Can Exposure to Different Infections Affect the HIV Reservoir?
amfAR grantee and TREAT Asia Investigator Dr. Reena Rajasuriar is working to shed light on how HIV reservoir size may differ in lower- vs. higher-income countries, which may point to a need for different cure strategies.
One of the roles of the CD4 T lymphocytes—the type of white blood cell targeted by HIV—is to remember pathogens that have previously infected the body. If the same pathogen tries to attack again, the CD4 cells reproduce quickly in order to mount a defense against the invading microorganism.
This defense mechanism may be a boon to the persistent HIV reservoir, the main obstacle to a cure for HIV. “When these cells expand because they are fighting off that particular infection, if those particular cells have HIV in them, it will likely expand as well, so your HIV reservoir becomes bigger,” says amfAR grantee and TREAT Asia Investigator Dr. Reena Rajasuriar of the University of Malaya in an article in The Star Malaysia. Since people living in low- and middle-income countries often encounter more pathogens compared with those in higher-income countries, a one-size-fits-all approach to curing HIV may not be effective for all populations.
Dr. Rajasuriar’s work is being partially funded through a grant from amfAR. She and her colleagues will compare the viral reservoir in Malaysian patients with patients in the U.S. to understand 1) if living in a low- or middle-income country has an impact on the size of the reservoir, 2) whether the size of the reservoir is related to the number of different types of previous infections someone has had, and 3) what happens with the viral reservoir with advancing age.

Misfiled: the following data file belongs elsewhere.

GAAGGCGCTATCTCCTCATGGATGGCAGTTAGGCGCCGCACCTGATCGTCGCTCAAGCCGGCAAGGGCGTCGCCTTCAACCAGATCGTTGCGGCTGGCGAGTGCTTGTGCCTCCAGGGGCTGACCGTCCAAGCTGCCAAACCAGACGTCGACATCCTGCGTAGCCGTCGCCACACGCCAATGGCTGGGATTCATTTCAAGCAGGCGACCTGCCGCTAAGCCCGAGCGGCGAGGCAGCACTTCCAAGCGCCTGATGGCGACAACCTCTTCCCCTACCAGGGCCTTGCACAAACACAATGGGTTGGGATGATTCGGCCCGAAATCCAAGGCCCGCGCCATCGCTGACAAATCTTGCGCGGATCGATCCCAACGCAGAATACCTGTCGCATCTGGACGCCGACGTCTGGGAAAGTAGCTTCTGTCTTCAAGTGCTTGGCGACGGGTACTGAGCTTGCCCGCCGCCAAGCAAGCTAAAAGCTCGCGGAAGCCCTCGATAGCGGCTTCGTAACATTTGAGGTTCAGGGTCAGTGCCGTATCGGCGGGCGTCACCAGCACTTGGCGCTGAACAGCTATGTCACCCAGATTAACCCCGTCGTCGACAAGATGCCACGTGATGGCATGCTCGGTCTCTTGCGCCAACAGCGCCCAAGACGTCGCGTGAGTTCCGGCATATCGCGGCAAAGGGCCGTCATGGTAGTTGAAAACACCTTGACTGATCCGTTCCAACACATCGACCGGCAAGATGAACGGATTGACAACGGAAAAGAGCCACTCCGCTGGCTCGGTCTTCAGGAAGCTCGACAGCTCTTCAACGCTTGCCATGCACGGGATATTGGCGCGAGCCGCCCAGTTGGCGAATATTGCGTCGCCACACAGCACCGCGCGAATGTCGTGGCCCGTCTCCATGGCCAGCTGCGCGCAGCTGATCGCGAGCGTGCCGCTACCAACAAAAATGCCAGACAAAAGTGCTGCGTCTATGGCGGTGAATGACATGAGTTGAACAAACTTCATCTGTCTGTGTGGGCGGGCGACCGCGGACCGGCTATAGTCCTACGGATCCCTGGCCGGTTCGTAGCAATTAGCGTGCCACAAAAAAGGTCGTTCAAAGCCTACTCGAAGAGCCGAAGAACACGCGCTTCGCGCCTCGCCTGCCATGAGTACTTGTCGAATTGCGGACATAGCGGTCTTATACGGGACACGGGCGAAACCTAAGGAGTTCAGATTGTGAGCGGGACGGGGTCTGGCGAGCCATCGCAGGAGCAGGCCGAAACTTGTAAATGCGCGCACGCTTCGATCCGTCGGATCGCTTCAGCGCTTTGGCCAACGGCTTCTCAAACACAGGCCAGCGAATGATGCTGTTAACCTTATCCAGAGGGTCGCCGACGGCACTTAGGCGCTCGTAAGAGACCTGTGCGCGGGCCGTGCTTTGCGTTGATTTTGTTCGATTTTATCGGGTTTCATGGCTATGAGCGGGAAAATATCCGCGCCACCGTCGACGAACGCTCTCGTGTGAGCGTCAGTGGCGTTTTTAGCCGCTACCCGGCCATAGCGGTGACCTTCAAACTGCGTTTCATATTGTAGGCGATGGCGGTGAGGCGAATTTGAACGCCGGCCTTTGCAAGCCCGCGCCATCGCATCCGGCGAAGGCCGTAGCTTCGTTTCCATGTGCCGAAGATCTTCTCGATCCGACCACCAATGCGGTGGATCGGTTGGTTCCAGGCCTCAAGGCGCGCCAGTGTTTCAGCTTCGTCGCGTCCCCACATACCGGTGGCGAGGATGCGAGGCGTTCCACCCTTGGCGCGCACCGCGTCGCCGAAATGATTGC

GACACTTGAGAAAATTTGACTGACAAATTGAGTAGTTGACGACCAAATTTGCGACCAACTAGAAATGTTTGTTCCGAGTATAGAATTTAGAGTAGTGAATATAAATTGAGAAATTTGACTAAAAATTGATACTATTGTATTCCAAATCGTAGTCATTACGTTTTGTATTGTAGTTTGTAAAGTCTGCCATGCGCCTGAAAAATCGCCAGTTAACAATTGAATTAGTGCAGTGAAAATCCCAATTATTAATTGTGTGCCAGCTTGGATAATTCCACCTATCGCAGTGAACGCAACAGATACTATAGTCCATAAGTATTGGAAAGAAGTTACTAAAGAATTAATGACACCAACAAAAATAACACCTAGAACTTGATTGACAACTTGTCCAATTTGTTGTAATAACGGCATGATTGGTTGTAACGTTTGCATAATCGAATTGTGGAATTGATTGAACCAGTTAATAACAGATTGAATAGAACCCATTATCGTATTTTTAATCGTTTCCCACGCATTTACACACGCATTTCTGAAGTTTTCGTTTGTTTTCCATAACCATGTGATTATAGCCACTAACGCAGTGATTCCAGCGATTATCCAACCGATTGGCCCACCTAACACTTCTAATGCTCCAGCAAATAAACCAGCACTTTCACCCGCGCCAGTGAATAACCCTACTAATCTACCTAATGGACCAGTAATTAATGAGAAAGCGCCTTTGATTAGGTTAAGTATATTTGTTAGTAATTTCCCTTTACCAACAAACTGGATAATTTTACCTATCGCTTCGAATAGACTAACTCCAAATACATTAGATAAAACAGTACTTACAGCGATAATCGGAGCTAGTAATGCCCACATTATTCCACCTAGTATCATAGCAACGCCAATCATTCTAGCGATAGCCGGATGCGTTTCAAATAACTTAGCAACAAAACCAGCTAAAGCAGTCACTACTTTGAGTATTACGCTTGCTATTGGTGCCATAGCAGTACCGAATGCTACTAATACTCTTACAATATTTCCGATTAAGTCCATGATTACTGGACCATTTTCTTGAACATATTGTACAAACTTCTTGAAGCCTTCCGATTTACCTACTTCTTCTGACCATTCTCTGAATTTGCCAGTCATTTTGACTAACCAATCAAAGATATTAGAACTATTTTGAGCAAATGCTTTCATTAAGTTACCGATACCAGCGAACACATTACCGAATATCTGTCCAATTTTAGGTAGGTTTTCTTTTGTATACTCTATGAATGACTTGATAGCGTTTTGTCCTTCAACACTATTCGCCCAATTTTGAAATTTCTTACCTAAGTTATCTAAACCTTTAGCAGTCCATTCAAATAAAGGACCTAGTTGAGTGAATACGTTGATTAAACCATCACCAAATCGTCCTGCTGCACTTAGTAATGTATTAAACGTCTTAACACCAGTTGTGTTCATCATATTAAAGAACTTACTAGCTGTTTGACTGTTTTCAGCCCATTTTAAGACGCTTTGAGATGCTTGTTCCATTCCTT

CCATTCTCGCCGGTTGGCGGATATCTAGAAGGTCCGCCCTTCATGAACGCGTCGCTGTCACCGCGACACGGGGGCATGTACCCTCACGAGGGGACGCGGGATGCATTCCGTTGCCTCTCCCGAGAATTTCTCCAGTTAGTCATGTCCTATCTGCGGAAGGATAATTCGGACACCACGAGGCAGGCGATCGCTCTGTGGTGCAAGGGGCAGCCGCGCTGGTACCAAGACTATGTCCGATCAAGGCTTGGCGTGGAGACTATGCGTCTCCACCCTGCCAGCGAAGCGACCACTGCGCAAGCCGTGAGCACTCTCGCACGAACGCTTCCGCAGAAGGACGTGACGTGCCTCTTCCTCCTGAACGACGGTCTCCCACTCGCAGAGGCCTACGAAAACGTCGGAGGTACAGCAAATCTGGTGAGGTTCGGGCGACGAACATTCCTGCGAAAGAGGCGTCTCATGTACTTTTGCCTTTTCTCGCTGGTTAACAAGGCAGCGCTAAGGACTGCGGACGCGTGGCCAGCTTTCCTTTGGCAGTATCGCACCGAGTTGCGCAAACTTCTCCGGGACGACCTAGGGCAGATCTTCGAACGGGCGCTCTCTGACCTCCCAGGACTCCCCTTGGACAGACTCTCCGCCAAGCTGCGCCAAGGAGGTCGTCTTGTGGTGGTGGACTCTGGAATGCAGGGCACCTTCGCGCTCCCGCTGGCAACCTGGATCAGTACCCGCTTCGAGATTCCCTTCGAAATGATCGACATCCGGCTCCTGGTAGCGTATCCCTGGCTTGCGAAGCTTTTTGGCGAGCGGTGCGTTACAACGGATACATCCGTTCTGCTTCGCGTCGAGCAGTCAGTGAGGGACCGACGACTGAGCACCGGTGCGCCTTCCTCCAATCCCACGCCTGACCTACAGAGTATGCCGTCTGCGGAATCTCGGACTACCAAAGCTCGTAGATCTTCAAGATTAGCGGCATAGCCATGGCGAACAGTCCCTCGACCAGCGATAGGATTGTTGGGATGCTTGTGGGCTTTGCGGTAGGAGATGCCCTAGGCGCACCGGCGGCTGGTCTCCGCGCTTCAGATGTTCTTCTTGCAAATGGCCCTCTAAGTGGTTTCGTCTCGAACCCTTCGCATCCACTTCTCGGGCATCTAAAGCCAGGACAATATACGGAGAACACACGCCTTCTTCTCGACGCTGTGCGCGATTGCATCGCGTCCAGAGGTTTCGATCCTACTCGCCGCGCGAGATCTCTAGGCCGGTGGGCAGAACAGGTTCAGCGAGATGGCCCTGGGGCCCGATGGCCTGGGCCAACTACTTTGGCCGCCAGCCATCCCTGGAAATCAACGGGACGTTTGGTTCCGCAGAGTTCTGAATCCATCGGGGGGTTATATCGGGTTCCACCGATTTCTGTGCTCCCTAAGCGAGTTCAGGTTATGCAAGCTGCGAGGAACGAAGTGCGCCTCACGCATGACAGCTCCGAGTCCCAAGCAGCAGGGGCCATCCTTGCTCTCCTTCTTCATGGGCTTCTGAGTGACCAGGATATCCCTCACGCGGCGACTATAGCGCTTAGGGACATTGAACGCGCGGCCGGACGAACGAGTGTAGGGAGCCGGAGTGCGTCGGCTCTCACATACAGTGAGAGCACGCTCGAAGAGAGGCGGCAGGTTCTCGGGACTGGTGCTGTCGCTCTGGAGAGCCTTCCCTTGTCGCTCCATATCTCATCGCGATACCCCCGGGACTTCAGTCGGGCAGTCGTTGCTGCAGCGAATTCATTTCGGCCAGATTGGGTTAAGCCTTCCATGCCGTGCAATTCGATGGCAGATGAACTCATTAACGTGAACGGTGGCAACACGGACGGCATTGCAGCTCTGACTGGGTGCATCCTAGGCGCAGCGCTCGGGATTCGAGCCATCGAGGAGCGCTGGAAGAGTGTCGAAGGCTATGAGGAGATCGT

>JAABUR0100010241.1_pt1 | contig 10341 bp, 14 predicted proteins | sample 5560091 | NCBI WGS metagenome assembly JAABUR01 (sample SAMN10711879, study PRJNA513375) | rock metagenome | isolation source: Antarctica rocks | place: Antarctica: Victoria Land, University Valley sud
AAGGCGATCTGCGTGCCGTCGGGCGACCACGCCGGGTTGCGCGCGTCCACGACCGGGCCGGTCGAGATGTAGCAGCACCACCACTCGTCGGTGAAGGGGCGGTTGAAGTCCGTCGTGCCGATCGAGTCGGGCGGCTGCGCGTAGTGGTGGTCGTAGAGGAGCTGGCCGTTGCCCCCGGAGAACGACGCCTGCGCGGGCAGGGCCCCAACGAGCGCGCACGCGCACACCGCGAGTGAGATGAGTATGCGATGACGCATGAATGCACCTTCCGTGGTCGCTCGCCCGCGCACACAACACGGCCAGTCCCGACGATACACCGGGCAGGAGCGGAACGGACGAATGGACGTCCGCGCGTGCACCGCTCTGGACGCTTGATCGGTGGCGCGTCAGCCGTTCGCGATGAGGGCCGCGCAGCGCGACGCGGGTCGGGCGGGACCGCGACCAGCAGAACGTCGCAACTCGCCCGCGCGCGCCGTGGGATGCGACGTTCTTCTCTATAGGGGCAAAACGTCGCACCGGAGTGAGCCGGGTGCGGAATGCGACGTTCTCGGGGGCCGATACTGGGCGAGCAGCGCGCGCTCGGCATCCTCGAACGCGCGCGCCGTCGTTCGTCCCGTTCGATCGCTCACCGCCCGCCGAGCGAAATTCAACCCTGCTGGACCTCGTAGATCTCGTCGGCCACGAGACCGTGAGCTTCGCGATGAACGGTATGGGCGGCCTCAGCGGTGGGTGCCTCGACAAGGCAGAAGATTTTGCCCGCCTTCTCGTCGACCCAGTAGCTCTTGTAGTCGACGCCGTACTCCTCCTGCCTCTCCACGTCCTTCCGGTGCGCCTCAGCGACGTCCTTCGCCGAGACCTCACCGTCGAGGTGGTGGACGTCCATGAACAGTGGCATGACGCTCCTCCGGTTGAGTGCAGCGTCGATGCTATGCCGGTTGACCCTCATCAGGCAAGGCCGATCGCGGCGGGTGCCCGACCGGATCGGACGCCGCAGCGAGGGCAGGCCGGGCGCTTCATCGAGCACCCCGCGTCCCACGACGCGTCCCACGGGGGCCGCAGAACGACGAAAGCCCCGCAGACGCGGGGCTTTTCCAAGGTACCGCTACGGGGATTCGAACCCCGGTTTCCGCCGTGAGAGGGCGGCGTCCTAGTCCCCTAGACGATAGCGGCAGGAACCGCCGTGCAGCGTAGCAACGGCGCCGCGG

“Dr. Reena draws from her passion for HIV care in Asia and is adapting it to ask the important questions for the ultimate treatment—a cure,” says Dr. Marcella Flores, amfAR’s associate director of research. “Her work is part of the puzzle that amfAR is aiming to solve, to ensure that a cure for HIV will be effective in all people living with HIV.”
Dr. Reena checks the refrigerated HIV patient samples that will be analyzed for their viral reservoir. — NORAFIFI EHSAN/The Star